Philippine election watchdog rejects video of 'leaked' ballot paper
With the Philippine presidential race in full swing, a video surfaced in Facebook and TikTok posts viewed more than one million times that claimed it showed an official ballot paper "leaked" by the election commission Comelec. However, a spokesman for the watchdog said the video showed a sample ballot. The document was missing various features of the official ballot design for the May elections.
"Be alert. Let's not shade any ballot before election day. Why is there a leaked ballot paper from Comelec?" reads a Tagalog-language Facebook post from March 29.
The two-minute video, viewed more than 580,000 times, shows a close-up of a ballot paper, with two women talking in the background.
"What is this really for?" one asks in Tagalog.
"You just need to shade the name of your preferred senatorial candidates," the other replies.
The first woman hesitates and says: "Is it okay if I don't answer this? I don't know where you're from".
The women's faces are not visible and it is not clear why one of them is being asked to fill in the ballot paper.
Tagalog text superimposed on the clip reads: "They're working triple time to distribute this. Why is the ballot already out?"
The video was shared by a Facebook page called "Solid BBM supporters", referring to Ferdinand "Bongbong" Marcos Jr, the son of the country's former dictator and favourite to win the Philippine presidential election.
The posts surfaced after the Commission on Elections (Comelec) was accused of lacking transparency by observers who said they had been prevented from witnessing the printing of official ballot papers.
Comelec eventually allowed observers to inspect randomly selected ballots from its warehouse, insisting that the pandemic had stopped it from letting them in sooner.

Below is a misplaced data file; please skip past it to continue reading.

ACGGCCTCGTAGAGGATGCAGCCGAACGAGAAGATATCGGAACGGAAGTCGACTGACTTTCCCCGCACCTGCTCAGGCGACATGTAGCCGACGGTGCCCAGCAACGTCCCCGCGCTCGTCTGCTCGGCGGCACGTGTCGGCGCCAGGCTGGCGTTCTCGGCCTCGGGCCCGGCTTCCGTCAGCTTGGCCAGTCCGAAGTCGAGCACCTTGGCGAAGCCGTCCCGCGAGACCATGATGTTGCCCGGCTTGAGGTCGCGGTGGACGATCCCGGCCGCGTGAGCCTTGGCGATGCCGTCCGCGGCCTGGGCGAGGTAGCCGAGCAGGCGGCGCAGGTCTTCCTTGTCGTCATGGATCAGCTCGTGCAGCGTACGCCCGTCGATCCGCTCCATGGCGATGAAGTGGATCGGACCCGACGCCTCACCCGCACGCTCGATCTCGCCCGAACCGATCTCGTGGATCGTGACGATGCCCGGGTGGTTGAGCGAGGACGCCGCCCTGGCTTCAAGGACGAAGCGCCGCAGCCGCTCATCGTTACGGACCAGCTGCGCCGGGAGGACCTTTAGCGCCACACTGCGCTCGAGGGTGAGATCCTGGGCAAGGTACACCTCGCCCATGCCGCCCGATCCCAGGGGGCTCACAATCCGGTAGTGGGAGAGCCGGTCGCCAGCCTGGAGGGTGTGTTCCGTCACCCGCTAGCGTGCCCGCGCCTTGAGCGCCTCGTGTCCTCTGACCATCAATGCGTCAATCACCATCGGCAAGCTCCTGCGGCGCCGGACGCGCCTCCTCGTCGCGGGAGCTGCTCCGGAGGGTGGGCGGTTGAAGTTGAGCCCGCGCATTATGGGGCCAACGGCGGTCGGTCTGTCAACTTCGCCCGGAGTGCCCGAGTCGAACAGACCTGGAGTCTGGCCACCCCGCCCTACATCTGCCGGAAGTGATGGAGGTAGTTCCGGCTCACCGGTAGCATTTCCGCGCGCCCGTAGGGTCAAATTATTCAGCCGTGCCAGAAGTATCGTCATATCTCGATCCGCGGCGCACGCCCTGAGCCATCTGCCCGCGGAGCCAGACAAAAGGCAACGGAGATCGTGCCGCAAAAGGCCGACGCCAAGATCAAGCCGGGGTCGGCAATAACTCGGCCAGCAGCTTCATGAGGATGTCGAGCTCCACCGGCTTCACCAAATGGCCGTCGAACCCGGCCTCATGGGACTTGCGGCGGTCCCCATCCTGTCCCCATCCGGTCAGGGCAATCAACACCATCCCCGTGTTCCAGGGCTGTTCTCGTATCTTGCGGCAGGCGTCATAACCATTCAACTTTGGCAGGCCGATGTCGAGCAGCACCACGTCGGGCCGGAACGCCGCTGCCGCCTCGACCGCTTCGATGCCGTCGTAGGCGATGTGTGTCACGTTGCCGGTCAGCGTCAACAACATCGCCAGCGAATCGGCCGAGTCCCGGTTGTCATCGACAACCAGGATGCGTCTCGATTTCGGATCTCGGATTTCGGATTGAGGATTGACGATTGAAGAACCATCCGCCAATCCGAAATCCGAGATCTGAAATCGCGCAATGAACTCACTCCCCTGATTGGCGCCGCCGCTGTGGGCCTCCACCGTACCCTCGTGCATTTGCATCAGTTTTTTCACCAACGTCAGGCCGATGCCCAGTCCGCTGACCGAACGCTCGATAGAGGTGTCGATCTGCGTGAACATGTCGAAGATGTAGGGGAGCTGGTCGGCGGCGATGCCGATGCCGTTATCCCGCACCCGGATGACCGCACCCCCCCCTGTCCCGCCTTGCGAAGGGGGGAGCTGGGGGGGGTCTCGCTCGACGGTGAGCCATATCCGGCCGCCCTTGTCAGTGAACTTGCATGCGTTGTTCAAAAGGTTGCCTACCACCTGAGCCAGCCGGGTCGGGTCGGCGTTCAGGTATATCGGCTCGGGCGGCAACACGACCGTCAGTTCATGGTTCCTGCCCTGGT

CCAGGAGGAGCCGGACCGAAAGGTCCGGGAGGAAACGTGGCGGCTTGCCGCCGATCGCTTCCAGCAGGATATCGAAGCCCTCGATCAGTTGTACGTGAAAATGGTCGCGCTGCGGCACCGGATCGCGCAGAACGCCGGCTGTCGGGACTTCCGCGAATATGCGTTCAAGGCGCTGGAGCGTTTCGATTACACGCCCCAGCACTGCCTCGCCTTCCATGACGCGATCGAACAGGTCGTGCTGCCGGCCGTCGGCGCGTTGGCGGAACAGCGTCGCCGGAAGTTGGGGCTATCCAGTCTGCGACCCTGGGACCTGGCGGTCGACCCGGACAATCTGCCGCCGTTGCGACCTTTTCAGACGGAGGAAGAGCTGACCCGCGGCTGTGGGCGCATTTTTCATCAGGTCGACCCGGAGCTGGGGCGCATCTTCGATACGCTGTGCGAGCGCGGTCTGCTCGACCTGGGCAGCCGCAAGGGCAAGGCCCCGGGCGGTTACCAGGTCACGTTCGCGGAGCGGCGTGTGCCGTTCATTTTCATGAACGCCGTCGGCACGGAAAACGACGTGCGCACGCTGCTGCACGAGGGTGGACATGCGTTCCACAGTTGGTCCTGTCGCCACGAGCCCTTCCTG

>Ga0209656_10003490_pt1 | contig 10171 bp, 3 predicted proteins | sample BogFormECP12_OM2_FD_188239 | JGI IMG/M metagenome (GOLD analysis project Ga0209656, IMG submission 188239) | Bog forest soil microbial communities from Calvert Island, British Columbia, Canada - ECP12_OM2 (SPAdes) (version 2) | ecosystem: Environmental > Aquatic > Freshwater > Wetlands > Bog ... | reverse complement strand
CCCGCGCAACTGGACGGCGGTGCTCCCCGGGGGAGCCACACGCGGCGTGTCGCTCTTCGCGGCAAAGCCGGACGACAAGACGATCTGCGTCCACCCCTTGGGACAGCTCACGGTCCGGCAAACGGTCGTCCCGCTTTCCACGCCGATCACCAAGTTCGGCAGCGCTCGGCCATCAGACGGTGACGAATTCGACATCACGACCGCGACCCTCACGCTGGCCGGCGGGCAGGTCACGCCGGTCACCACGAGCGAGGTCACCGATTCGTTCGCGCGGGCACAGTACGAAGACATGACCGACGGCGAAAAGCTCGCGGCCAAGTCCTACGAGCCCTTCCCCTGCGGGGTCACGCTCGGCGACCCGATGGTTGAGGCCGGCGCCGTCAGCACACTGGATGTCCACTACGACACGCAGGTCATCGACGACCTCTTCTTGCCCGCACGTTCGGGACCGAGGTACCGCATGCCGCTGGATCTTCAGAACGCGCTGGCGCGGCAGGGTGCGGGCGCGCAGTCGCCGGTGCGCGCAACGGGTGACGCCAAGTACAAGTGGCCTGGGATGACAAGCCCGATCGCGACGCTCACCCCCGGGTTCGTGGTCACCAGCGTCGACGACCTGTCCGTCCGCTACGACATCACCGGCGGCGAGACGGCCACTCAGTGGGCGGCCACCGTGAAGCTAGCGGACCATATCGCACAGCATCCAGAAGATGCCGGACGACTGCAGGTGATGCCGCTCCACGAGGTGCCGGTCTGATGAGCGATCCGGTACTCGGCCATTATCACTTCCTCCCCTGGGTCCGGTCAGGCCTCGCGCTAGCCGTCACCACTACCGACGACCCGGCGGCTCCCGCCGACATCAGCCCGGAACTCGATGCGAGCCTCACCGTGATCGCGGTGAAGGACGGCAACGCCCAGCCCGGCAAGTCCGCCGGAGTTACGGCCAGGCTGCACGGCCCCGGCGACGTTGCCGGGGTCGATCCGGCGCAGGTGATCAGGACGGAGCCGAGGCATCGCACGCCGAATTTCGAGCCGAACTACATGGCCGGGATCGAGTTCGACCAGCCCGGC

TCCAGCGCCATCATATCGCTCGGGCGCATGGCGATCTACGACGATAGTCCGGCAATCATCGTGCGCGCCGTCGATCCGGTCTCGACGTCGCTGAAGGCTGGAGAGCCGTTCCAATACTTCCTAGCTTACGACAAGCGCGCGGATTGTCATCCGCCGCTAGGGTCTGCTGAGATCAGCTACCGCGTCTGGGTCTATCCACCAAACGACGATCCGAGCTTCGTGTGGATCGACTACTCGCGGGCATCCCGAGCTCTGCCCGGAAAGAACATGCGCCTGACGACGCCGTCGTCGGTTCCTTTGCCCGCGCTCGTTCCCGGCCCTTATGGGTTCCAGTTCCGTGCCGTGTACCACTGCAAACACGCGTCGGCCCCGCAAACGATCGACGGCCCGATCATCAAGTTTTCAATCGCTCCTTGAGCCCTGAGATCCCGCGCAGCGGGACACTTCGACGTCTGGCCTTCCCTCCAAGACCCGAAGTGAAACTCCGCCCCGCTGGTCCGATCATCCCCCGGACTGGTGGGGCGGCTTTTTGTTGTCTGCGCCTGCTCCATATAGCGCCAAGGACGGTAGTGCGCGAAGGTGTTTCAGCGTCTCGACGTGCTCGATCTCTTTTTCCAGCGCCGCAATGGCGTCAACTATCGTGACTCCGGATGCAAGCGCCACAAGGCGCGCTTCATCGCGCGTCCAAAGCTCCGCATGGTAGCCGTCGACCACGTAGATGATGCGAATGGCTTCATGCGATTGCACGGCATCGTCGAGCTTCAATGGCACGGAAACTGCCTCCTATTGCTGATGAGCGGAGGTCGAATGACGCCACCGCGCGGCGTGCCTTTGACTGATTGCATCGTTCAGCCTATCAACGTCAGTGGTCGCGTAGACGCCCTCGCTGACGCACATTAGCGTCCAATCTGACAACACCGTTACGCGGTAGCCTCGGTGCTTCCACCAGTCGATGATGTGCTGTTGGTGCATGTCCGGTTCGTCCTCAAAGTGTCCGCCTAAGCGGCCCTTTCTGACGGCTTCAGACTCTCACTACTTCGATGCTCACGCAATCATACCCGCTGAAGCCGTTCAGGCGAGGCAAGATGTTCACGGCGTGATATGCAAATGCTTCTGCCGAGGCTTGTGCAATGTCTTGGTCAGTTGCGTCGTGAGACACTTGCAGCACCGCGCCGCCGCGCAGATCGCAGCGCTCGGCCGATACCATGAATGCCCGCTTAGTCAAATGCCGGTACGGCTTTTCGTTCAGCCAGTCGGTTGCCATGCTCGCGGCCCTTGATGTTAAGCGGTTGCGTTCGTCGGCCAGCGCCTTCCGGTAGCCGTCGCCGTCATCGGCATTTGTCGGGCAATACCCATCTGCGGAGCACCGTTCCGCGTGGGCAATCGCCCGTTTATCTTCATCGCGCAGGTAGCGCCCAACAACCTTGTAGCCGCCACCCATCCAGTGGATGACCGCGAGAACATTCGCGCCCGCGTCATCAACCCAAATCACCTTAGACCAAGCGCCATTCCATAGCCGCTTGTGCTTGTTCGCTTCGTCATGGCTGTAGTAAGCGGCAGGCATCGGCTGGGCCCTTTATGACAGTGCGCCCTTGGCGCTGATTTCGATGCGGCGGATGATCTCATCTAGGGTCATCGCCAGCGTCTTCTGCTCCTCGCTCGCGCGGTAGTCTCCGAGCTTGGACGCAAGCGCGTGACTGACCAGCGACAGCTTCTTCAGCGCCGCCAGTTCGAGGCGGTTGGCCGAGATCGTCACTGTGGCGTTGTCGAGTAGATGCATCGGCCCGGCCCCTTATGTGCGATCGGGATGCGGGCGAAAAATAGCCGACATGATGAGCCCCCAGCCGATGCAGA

The watchdog also set up a livestream of ballot printing.
'Ballots already out'
Some social media users appeared to believe the footage showed an official ballot paper.
"Oh no, this is fraud. The ballots are already out before elections!" one person commented.
"You foolish Comelec, you should be punished for this," another wrote.
However, the claim is false.
Comelec spokesman James Jimenez referred AFP to a tweet from March 30 in which he said the video did not show an official ballot paper.
That is NOT an official ballot. It’s just a sample ballot, based on ballot designs that are available on the COMELEC website, being used for what looks like polling or surveying activities.— James Jimenez (@jabjimenez) March 29, 2022
If you don’t want your vote known by anyone, then don’t participate in these surveys. https://t.co/HNBCZ1mdAr
For the last three elections, Comelec has uploaded various ballot face templates on its website, which show the official design of ballots used for that election period and the candidates for the more than 18,000 elective posts.
In a separate tweet, Jimenez said that printing sample ballots based on Comelec's official design was "not prohibited".
He told AFP on March 31 that ballot printing was still ongoing.
Furthermore, the ballot paper seen in the video circulating online is missing various features of the official ballot for the May elections, as seen on Comelec's website.
The ballot in the video does not show which type of election or which locality it is for; instructions for voting; a voting precinct ID that corresponds to a specific vote-counting machine; a QR code; a signature box for the chair of the electoral board; and security features such as the timing marks on all sides of the ballot.
Below is a screenshot comparison of the ballot paper in the false posts (left) and the official ballot's design on Comelec's website, with key features highlighted by AFP (right).
Comelec director Jeannie Flororita explained the key features of the official ballot in a presentation on March 22.
The official ballots also contain ultraviolet security markings, she added.
Correction: This story was updated on April 5 to correct a typo in the summary.